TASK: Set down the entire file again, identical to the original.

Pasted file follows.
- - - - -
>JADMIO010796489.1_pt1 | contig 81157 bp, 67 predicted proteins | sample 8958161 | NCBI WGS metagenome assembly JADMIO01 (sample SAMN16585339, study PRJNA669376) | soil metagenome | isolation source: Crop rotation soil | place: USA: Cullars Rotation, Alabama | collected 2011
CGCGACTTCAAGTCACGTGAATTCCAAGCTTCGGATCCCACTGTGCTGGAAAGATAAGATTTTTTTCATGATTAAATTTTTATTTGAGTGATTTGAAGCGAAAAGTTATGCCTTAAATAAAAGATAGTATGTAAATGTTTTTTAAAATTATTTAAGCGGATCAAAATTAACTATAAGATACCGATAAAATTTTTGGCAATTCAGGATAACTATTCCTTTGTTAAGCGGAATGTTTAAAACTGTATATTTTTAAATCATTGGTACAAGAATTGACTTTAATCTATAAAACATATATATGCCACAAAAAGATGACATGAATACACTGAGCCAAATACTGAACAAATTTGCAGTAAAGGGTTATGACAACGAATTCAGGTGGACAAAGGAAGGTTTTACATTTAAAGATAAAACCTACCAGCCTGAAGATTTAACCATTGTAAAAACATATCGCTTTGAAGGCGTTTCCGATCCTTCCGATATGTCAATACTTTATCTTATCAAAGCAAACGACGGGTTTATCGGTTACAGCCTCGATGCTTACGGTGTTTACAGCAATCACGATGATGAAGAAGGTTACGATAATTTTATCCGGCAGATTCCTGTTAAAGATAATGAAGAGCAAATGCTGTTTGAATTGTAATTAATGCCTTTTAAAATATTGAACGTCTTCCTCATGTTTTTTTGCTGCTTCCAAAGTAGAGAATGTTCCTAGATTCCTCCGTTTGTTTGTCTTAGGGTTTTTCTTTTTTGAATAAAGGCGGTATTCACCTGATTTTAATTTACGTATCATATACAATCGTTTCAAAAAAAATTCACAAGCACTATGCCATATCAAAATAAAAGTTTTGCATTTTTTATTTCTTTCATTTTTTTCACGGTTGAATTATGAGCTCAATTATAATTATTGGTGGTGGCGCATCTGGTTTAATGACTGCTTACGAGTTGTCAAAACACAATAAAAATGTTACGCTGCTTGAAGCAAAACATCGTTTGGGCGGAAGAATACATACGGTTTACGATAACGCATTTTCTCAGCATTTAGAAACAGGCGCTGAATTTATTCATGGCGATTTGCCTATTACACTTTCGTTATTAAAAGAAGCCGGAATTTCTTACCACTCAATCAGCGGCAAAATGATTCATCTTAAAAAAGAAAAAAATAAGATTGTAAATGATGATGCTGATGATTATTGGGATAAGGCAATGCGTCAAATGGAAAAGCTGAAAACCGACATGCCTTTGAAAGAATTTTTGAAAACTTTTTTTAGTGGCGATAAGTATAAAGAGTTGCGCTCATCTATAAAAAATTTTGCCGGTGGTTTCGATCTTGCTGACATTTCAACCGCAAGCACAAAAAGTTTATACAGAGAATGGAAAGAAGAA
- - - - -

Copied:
>JADMIO010796489.1_pt1 | contig 81157 bp, 67 predicted proteins | sample 8958161 | NCBI WGS metagenome assembly JADMIO01 (sample SAMN16585339, study PRJNA669376) | soil metagenome | isolation source: Crop rotation soil | place: USA: Cullars Rotation, Alabama | collected 2011
CGCGACTTCAAGTCACGTGAATTCCAAGCTTCGGATCCCACTGTGCTGGAAAGATAAGATTTTTTTCATGATTAAATTTTTATTTGAGTGATTTGAAGCGAAAAGTTATGCCTTAAATAAAAGATAGTATGTAAATGTTTTTTAAAATTATTTAAGCGGATCAAAATTAACTATAAGATACCGATAAAATTTTTGGCAATTCAGGATAACTATTCCTTTGTTAAGCGGAATGTTTAAAACTGTATATTTTTAAATCATTGGTACAAGAATTGACTTTAATCTATAAAACATATATATGCCACAAAAAGATGACATGAATACACTGAGCCAAATACTGAACAAATTTGCAGTAAAGGGTTATGACAACGAATTCAGGTGGACAAAGGAAGGTTTTACATTTAAAGATAAAACCTACCAGCCTGAAGATTTAACCATTGTAAAAACATATCGCTTTGAAGGCGTTTCCGATCCTTCCGATATGTCAATACTTTATCTTATCAAAGCAAACGACGGGTTTATCGGTTACAGCCTCGATGCTTACGGTGTTTACAGCAATCACGATGATGAAGAAGGTTACGATAATTTTATCCGGCAGATTCCTGTTAAAGATAATGAAGAGCAAATGCTGTTTGAATTGTAATTAATGCCTTTTAAAATATTGAACGTCTTCCTCATGTTTTTTTGCTGCTTCCAAAGTAGAGAATGTTCCTAGATTCCTCCGTTTGTTTGTCTTAGGGTTTTTCTTTTTTGAATAAAGGCGGTATTCACCTGATTTTAATTTACGTATCATATACAATCGTTTCAAAAAAAATTCACAAGCACTATGCCATATCAAAATAAAAGTTTTGCATTTTTTATTTCTTTCATTTTTTTCACGGTTGAATTATGAGCTCAATTATAATTATTGGTGGTGGCGCATCTGGTTTAATGACTGCTTACGAGTTGTCAAAACACAATAAAAATGTTACGCTGCTTGAAGCAAAACATCGTTTGGGCGGAAGAATACATACGGTTTACGATAACGCATTTTCTCAGCATTTAGAAACAGGCGCTGAATTTATTCATGGCGATTTGCCTATTACACTTTCGTTATTAAAAGAAGCCGGAATTTCTTACCACTCAATCAGCGGCAAAATGATTCATCTTAAAAAAGAAAAAAATAAGATTGTAAATGATGATGCTGATGATTATTGGGATAAGGCAATGCGTCAAATGGAAAAGCTGAAAACCGACATGCCTTTGAAAGAATTTTTGAAAACTTTTTTTAGTGGCGATAAGTATAAAGAGTTGCGCTCATCTATAAAAAATTTTGCCGGTGGTTTCGATCTTGCTGACATTTCAACCGCAAGCACAAAAAGTTTATACAGAGAATGGAAAGAAGAA